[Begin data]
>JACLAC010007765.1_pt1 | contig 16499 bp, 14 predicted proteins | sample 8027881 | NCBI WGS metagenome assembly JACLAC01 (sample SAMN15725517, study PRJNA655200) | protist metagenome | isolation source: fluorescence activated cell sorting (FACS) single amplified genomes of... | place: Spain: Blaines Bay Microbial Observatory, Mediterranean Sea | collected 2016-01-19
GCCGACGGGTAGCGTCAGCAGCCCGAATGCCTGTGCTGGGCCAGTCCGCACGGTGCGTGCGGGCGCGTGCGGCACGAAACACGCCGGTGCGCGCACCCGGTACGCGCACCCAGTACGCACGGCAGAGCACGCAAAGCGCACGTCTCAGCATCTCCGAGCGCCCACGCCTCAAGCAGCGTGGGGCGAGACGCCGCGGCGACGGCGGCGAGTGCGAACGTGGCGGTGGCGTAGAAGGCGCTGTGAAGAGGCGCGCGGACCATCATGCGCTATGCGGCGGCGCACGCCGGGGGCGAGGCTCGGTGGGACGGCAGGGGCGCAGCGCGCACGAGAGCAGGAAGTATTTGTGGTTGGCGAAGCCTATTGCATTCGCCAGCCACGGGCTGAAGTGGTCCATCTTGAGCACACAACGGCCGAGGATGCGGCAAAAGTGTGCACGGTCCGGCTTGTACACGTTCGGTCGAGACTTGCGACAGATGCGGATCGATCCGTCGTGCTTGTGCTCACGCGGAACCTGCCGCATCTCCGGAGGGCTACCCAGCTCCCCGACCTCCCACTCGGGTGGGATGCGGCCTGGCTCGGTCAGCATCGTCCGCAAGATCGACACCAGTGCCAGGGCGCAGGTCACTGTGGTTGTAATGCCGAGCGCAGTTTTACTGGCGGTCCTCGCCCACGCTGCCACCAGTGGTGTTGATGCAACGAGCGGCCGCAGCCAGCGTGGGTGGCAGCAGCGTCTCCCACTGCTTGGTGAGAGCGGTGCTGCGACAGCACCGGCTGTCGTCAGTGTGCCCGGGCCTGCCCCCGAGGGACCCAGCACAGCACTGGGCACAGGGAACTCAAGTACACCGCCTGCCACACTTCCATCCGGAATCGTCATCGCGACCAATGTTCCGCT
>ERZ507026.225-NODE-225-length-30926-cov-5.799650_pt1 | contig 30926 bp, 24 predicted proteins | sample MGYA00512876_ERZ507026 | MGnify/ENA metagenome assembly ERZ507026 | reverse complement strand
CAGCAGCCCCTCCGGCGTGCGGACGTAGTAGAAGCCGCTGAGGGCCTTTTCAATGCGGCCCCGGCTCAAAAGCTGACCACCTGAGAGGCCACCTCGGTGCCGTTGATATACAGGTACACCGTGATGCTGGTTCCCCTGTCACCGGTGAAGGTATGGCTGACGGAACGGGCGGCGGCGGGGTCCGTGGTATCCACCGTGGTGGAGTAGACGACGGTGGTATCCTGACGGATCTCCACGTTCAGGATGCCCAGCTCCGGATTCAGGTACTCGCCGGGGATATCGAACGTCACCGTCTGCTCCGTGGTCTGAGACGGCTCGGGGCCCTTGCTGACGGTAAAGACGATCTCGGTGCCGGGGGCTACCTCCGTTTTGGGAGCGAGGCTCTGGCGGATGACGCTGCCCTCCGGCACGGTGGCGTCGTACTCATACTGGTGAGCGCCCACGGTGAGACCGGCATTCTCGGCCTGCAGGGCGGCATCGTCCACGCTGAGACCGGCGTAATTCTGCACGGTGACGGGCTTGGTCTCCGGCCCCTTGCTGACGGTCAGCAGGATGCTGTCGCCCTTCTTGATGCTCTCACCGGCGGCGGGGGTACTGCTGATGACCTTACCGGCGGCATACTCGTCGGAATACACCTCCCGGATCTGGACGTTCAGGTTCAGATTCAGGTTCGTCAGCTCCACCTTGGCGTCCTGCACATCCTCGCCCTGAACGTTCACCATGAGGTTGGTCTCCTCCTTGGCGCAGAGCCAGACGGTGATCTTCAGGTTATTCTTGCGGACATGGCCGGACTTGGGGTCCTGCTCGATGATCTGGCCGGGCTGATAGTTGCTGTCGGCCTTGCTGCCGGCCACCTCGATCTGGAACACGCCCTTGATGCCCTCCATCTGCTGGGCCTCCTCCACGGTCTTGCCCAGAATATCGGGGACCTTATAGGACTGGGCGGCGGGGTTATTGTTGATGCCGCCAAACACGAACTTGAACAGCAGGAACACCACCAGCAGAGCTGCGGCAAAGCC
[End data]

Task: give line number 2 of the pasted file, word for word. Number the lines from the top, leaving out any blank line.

GCCGACGGGTAGCGTCAGCAGCCCGAATGCCTGTGCTGGGCCAGTCCGCACGGTGCGTGCGGGCGCGTGCGGCACGAAACACGCCGGTGCGCGCACCCGGTACGCGCACCCAGTACGCACGGCAGAGCACGCAAAGCGCACGTCTCAGCATCTCCGAGCGCCCACGCCTCAAGCAGCGTGGGGCGAGACGCCGCGGCGACGGCGGCGAGTGCGAACGTGGCGGTGGCGTAGAAGGCGCTGTGAAGAGGCGCGCGGACCATCATGCGCTATGCGGCGGCGCACGCCGGGGGCGAGGCTCGGTGGGACGGCAGGGGCGCAGCGCGCACGAGAGCAGGAAGTATTTGTGGTTGGCGAAGCCTATTGCATTCGCCAGCCACGGGCTGAAGTGGTCCATCTTGAGCACACAACGGCCGAGGATGCGGCAAAAGTGTGCACGGTCCGGCTTGTACACGTTCGGTCGAGACTTGCGACAGATGCGGATCGATCCGTCGTGCTTGTGCTCACGCGGAACCTGCCGCATCTCCGGAGGGCTACCCAGCTCCCCGACCTCCCACTCGGGTGGGATGCGGCCTGGCTCGGTCAGCATCGTCCGCAAGATCGACACCAGTGCCAGGGCGCAGGTCACTGTGGTTGTAATGCCGAGCGCAGTTTTACTGGCGGTCCTCGCCCACGCTGCCACCAGTGGTGTTGATGCAACGAGCGGCCGCAGCCAGCGTGGGTGGCAGCAGCGTCTCCCACTGCTTGGTGAGAGCGGTGCTGCGACAGCACCGGCTGTCGTCAGTGTGCCCGGGCCTGCCCCCGAGGGACCCAGCACAGCACTGGGCACAGGGAACTCAAGTACACCGCCTGCCACACTTCCATCCGGAATCGTCATCGCGACCAATGTTCCGCT